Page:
Top 10 Rappers of All Time (Part 1)

By Austin Prim  

 Any group of friends who listen to rap have argued, debated, and possibly fought over who the top 10 rappers of all time are. At the very least, they’ve discussed the order of the Top 5. Regardless if you’ve created a Top 5 list, Top 10 or even a Top 50, ranking music & music artists at its core remains subjective and heavily influenced by personal preference. Because of this, most lists people tend to share usually reflect their favorite rappers, as opposed to being an objective inventory ordered by factually-based criteria. I believe the disconnect exists due to a lack of universal benchmarks in which we judge. But that’s what I’m here for!


    Before we dive into what I feel are the minimum standards for creating an arranged Rapper list, we should clarify what we mean by “rapper”. The three nuanced connotations of the word “rapper” one could reference. When someone mentions an artist is the best “Rapper” they could mean lyrically, influentially, monetarily or several other personal iterations of the word. I’ve narrowed it down to these separate identifiers: Rappers, Lyricists, & Hip-Hop Artists. The categorization of an artist ultimately determines where they would rank on any given list. One rapper may be #7 on a top 10 Lyricist grading, while being #37 on a Hip-Hop Artist list.


    This is self-explanatory. It’s simply based on the rhyming ability one has. Rhyme-scheme, metaphors, wordplay, entendres etc. When we’re grading someone solely on their lyricism, we’re asking “Who will out-rap who?” Does Lil Wayne have better punchlines than Fabolous? Is Big L’s rhyme scheme better than Biggie’s? Record sales, longevity, awards, none of those things matter. The standings are purely built on lyrics; nothing more, nothing less.

Rappers (as a profession)

    The term “rapper,” as I’d classify it for positioning artists on a Top 10 list, is broad. Basically, if the music you aim to make is rap, then you’re a rapper. If you say words with minimal melody, have rhyming phrases, whether it’s over a pop beat or boom-bap, you could be considered a rapper. This includes anyone from Prodigy to Flo Rida. The rapper label embodies all aspects of what makes someone a dope rapper or rap artist. This is the broadest way, usually the easiest approach and generally the most referred-to association of the word.


Hip-Hop Artist

    This last grouping gauges the quality of music and influential impact on the culture by an artist whose music is grounded in Hip-Hop. Sorting via Hip-Hop Artist standards funnels out the outliers in the Rappers group who truthfully identify as Pop Artists and just happen to use rap as their musical style. However, it’s more inclusive of artists who are known for their overall musical influence. The production, style, and artistic integrity hold more weight when judging rather than their lyrical ability or who actually wrote the song. Artists like Dr. Dre & Pharrell would have opportunities to be ranked higher in this category than they would as a Lyricist or as Rappers since they do much more than just rap.

    With that being said, when creating my Top 10 Rappers All-Time list, I’m using the “Rappers” meaning. It includes all aspects of being a rapper. Because there are so many facets to being a rapper, I’ve condensed those characteristics into 5 decisive factors that help take personal preference out of the equation:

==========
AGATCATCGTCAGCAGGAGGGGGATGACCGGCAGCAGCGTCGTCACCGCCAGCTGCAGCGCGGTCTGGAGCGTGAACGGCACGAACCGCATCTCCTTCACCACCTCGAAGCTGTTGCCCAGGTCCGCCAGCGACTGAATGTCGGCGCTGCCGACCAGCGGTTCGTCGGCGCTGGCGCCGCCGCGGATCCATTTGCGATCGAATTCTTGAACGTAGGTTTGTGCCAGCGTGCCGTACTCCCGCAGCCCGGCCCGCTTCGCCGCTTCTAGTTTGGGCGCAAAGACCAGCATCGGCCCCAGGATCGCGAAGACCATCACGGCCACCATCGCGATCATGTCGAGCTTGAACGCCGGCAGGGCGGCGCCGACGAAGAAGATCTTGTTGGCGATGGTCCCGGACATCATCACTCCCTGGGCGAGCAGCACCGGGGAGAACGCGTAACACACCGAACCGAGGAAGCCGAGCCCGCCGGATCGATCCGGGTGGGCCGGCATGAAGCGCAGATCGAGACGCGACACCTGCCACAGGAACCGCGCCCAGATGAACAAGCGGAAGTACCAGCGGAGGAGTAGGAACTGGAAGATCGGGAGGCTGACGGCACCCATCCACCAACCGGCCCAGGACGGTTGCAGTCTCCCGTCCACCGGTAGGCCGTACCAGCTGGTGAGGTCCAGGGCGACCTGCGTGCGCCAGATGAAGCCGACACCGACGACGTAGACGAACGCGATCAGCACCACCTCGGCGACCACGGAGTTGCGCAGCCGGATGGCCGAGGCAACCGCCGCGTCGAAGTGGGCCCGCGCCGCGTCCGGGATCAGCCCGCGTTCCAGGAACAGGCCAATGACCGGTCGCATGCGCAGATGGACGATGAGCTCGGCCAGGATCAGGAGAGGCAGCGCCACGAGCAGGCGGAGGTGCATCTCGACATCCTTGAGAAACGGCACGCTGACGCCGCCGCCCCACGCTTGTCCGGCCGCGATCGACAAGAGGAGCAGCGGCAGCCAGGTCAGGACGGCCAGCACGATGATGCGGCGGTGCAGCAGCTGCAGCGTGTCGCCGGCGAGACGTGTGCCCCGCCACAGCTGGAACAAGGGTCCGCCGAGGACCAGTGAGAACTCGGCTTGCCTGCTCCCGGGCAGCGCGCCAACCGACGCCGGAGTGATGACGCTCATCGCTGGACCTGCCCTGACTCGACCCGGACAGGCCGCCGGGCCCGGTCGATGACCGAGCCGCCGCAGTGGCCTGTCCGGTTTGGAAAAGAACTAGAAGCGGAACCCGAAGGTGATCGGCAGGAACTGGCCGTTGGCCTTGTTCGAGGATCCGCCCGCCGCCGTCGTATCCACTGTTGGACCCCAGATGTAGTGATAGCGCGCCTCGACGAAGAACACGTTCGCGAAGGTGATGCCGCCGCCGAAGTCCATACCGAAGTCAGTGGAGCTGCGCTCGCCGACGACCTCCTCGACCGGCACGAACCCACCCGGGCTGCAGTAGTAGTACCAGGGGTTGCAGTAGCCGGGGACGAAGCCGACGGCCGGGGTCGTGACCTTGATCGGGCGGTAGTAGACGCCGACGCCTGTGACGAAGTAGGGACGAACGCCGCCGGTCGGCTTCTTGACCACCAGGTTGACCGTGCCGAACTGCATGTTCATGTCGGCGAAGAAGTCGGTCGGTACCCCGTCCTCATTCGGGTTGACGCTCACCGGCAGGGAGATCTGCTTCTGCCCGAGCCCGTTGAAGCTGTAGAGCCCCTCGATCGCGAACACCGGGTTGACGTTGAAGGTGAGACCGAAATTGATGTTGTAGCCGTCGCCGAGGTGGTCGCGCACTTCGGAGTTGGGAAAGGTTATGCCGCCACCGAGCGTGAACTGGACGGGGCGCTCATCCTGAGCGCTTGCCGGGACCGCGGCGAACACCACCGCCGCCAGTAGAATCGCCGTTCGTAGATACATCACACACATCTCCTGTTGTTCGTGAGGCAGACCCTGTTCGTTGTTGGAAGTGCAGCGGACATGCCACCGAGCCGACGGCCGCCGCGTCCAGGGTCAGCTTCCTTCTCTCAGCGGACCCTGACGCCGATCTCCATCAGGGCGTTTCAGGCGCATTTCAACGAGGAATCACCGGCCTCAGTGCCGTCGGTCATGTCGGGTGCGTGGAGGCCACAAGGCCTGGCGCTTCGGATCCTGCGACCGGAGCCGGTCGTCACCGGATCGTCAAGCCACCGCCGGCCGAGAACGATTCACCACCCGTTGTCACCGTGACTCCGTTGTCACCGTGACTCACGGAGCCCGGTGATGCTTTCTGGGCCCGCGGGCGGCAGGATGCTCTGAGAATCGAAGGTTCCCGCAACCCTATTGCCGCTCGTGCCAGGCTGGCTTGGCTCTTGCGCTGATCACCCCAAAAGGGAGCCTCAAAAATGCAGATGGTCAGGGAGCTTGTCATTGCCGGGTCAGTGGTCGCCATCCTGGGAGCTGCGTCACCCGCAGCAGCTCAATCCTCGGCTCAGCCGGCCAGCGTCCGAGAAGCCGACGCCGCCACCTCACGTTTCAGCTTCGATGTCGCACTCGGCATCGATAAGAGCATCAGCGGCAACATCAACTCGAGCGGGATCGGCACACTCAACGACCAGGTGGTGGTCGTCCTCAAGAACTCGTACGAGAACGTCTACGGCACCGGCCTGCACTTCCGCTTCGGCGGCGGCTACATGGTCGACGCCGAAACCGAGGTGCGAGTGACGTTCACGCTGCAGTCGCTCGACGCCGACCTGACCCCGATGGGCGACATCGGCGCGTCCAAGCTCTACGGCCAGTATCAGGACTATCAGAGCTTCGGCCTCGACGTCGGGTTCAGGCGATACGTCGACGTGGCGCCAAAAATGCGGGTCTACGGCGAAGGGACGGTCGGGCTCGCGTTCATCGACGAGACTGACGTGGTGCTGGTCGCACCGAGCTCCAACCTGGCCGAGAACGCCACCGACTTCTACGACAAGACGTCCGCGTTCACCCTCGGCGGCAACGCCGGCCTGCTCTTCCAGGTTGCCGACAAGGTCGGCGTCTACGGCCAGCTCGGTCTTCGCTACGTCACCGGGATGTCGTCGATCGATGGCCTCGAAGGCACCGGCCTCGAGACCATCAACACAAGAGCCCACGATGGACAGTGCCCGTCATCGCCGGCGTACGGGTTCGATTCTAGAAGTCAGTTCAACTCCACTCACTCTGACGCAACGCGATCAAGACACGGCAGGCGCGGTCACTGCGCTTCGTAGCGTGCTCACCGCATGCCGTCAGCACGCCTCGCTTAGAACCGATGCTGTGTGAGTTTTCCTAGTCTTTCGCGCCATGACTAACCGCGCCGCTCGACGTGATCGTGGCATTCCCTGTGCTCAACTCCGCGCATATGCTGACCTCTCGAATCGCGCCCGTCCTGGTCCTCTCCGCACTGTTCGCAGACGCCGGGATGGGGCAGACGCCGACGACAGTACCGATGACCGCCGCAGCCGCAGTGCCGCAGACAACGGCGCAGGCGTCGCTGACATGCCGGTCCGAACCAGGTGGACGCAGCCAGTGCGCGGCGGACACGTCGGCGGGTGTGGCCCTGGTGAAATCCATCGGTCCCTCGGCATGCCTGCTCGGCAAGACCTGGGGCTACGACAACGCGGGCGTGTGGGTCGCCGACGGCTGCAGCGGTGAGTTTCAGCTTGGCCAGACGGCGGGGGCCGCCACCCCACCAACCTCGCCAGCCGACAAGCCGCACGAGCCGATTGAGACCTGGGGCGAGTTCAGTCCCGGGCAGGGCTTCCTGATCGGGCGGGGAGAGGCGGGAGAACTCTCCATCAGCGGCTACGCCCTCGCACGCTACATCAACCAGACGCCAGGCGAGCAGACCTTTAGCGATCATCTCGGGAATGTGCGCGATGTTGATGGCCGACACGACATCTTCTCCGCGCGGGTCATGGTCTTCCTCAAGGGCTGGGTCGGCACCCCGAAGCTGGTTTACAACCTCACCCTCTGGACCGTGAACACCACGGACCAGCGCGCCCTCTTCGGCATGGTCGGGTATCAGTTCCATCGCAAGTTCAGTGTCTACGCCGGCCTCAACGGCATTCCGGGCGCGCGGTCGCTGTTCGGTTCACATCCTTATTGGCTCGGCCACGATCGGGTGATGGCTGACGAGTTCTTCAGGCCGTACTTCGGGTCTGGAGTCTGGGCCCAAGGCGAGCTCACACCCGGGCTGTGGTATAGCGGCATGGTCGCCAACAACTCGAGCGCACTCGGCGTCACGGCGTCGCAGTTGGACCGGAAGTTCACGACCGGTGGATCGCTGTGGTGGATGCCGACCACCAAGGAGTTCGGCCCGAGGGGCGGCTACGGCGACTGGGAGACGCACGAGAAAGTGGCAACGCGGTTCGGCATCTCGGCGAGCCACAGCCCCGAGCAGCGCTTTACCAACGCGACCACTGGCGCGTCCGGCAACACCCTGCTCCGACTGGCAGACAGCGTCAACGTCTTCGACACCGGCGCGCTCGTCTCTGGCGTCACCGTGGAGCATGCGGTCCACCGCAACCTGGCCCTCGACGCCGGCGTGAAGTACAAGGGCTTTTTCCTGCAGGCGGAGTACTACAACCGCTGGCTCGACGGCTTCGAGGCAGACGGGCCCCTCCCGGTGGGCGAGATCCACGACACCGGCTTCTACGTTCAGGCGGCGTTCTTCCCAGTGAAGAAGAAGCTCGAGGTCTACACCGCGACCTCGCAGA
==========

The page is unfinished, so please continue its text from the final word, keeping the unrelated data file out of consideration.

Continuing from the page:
• Album Quality – Does this rapper have (certified) classic albums? Does this rapper have albums that are critically acclaimed, universally enjoyed and touted as great bodies of work by both critics and fans? Does this rapper have multiple good-to-great albums?

  • Longevity – How long has this rapper been in the game? How long were they on top of the game, and how relevant were they at their peak? Does their music still get played and do their albums still hold up?

  • Cultural Impact – Did they influence Hip-Hop culture in any way? Did they influence new artists, the way the listeners view rap, or change the way the music industry works? Did they change how the Hip-Hop culture views itself?

  • Lyricism – Can this artist rap? Is there a message in what they’re saying, and are they saying it in a interesting and clever way? Does this rapper write their own lyrics?

  • Sales/Awards – (More of a tie breaking category) How many albums has this artist sold? Do they have number one singles and/or albums? Have they been recognized for their music?

These 5 tests can help detach bias/opinions, and help create a generally accurate ranking based on facts or measures that have provable evidence. It’s easier to claim that Lil Kim should be ranked higher than Lil Yachty when Kim has a critically favored album, impacted almost every female rapper in Hip-Hop and has bars. You can still have your individual inclination to listen to Lil Boat 2 over The Naked Truth, but there’s no real footing to place Yachty over her on the Best Rappers List.

I know what you’re thinking: “Where’s the list?” It will be in Part 2. I wanted to preface the actual list with the qualifications and criteria that list will be based upon. Everyone has their own opinions. Everyone creates their own lists. Although I’d never be able to remove all personal bias and influences from my rankings, the above information is what allows me to create a truer list - one that I feel should be universally placed as the standard. We can adjust it as rappers come and go. You can agree with it, you can disregard it, but I’m sure you’ll respect it. Part 2 coming soon.